directly killed. Nor does it include any figures for people
later dying from wounds received, or the increased mortality
owing to lack of health care. Estimates for one or the other
ranging up to 130,000 have been produced, but are based on
little more than educated (and uneducated) guesswork or, as with
the controversial Lancet estimate of 98,000 deaths due to extra
mortality, by amplifying a survey of 988 households into a
What is certain is the wretched state of health care in Iraq. In
March 2006 the campaign group Medact reported that 18,000
physicians have left since 2003; an estimated 250 of those that
remained have been kidnapped and, in 2005 alone, 65 killed.
Medact also said that "easily treatable conditions such as
diarrhoea and respiratory illness caused 70 per cent of all
child deaths", and that "of the 180 health clinics the US hoped
to build by the end of 2005, only four have been completed and
none has been opened". In May, a survey by the Iraq government
and Unicef reported that a quarter of all Iraqi children suffer
In Afghanistan, the most reliable recorder of civilian deaths is
Professor Marc Herold, whose latest figures range from 4,541 to
5,308. He does not include those who die subsequently from their
injuries or in refugee camps.These "indirect" deaths have been
put at anything from 8,000 to 20,000. More accurate are
estimates of refugee numbers. In July, the US Committee for
Refugees and Immigrants said there were 2.2 million Afghans who
had fled abroad and at least 153,200 displaced internally. For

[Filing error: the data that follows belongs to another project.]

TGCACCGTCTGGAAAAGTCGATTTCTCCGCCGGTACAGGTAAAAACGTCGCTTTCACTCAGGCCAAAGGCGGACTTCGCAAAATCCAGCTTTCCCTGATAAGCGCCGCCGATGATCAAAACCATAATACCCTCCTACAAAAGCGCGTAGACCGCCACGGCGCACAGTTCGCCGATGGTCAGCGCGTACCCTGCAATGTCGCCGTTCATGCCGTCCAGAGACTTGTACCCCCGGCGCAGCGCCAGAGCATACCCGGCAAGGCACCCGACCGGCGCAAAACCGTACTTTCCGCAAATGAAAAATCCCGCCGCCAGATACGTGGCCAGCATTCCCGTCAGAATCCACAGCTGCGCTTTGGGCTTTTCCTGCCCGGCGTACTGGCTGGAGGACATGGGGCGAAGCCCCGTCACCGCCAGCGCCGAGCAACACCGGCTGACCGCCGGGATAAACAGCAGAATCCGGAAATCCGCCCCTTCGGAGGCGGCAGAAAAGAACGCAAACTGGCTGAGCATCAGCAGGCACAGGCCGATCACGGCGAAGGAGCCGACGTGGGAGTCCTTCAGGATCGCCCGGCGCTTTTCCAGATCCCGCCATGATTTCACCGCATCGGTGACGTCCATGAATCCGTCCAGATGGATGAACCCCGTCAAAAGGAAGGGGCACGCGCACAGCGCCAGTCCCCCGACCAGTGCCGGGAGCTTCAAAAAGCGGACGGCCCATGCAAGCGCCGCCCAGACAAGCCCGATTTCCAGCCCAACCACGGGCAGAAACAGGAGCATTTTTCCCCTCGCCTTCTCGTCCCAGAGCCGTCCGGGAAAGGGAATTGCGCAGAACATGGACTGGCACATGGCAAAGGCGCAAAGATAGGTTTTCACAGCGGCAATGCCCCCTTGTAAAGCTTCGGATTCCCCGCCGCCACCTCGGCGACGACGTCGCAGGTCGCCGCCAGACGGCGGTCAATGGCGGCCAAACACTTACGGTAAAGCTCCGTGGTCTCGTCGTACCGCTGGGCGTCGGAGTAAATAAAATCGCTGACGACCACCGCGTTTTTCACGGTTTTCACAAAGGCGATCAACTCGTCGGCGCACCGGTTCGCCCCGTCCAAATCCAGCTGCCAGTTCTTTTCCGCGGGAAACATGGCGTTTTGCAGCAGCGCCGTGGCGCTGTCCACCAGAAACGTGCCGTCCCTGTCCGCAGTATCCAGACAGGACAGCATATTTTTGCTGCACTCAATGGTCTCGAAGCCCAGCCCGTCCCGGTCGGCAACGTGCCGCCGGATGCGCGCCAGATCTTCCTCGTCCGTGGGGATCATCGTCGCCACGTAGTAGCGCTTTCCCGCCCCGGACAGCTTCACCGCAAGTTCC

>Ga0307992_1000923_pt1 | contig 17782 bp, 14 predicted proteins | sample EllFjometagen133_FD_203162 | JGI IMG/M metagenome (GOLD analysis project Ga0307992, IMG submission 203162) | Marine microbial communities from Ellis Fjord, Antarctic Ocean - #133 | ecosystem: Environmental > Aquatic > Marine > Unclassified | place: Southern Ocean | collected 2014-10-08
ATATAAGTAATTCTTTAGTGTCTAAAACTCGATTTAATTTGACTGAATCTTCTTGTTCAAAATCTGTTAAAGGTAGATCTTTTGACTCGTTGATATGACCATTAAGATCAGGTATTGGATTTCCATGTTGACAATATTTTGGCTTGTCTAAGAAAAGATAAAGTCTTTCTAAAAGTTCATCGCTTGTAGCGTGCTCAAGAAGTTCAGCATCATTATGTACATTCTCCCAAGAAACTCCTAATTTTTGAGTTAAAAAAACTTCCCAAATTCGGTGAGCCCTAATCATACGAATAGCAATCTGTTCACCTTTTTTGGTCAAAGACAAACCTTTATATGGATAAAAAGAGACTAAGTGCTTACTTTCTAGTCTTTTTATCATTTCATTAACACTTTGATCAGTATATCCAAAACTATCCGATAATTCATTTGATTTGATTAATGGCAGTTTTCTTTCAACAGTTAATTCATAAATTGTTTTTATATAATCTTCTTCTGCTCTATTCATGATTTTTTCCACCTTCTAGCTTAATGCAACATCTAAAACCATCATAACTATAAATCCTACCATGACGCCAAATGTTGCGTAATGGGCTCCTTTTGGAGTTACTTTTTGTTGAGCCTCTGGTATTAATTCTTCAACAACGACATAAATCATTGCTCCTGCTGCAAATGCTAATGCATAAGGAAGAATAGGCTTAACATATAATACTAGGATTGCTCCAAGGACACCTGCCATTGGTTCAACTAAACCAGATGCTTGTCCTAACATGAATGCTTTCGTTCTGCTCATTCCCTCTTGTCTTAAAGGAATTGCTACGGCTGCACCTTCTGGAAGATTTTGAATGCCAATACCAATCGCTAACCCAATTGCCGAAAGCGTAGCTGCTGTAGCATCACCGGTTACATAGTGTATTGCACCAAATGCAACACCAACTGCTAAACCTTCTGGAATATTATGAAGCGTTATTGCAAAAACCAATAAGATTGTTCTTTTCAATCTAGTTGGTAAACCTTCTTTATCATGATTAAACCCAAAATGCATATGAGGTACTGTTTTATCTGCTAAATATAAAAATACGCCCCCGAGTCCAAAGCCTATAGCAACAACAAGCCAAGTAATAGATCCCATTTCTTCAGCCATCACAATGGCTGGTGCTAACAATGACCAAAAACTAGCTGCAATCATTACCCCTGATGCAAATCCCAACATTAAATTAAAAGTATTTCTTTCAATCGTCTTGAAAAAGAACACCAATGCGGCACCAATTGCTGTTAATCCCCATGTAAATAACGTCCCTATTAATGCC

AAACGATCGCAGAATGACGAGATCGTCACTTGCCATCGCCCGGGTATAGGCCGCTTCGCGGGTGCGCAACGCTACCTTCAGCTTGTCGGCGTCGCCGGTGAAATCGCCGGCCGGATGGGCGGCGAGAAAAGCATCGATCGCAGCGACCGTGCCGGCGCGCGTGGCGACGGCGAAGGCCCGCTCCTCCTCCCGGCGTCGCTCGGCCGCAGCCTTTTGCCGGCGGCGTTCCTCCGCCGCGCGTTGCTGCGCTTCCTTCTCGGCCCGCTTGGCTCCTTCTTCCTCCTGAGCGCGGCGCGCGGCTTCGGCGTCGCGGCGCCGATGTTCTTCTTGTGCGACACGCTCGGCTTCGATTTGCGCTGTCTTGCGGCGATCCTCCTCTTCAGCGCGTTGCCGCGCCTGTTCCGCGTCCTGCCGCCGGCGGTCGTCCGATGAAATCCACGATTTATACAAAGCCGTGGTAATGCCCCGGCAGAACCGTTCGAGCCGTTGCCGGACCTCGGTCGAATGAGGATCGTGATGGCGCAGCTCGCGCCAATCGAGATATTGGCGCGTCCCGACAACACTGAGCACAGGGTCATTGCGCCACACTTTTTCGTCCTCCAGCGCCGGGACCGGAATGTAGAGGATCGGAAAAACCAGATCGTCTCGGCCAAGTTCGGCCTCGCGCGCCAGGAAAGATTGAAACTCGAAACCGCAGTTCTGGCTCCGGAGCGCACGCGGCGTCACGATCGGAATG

Iraq, there were 888,700 external refugees, and 1.3 million
people displaced inside the country. An estimated 40 per cent of
the Iraqi middle class have left Iraq.
Beyond the blood price, there is a dollar and sterling cost. In
July it was reported that the US Congress had approved $437bn
(£254bn) for costs related to the "war on terror". This, a sum
greater than those spent on the Korean and Vietnam wars,
compares to the $375bn that Make Poverty History says is needed
to clear the debts of the world's poorest nations. The British
Government has spent £4.5bn on Iraq and Afghanistan.
IRAQ: Orphaned and badly burned at 12
The image of a despairing 12-year-old orphan lying on a filthy
Iraqi hospital bed, his arms burnt off above the elbow,
symbolised the "collateral damage" of the second Gulf war. Ali
Abbas had 60 per cent burns after an American bombing raid on
the Baghdad suburbs hit his home and killed 15 of his relatives,
including his parents and his brother.
Three years later the young Iraqi, now a teenager living in
Britain, enjoys cycling around London's Richmond Park on a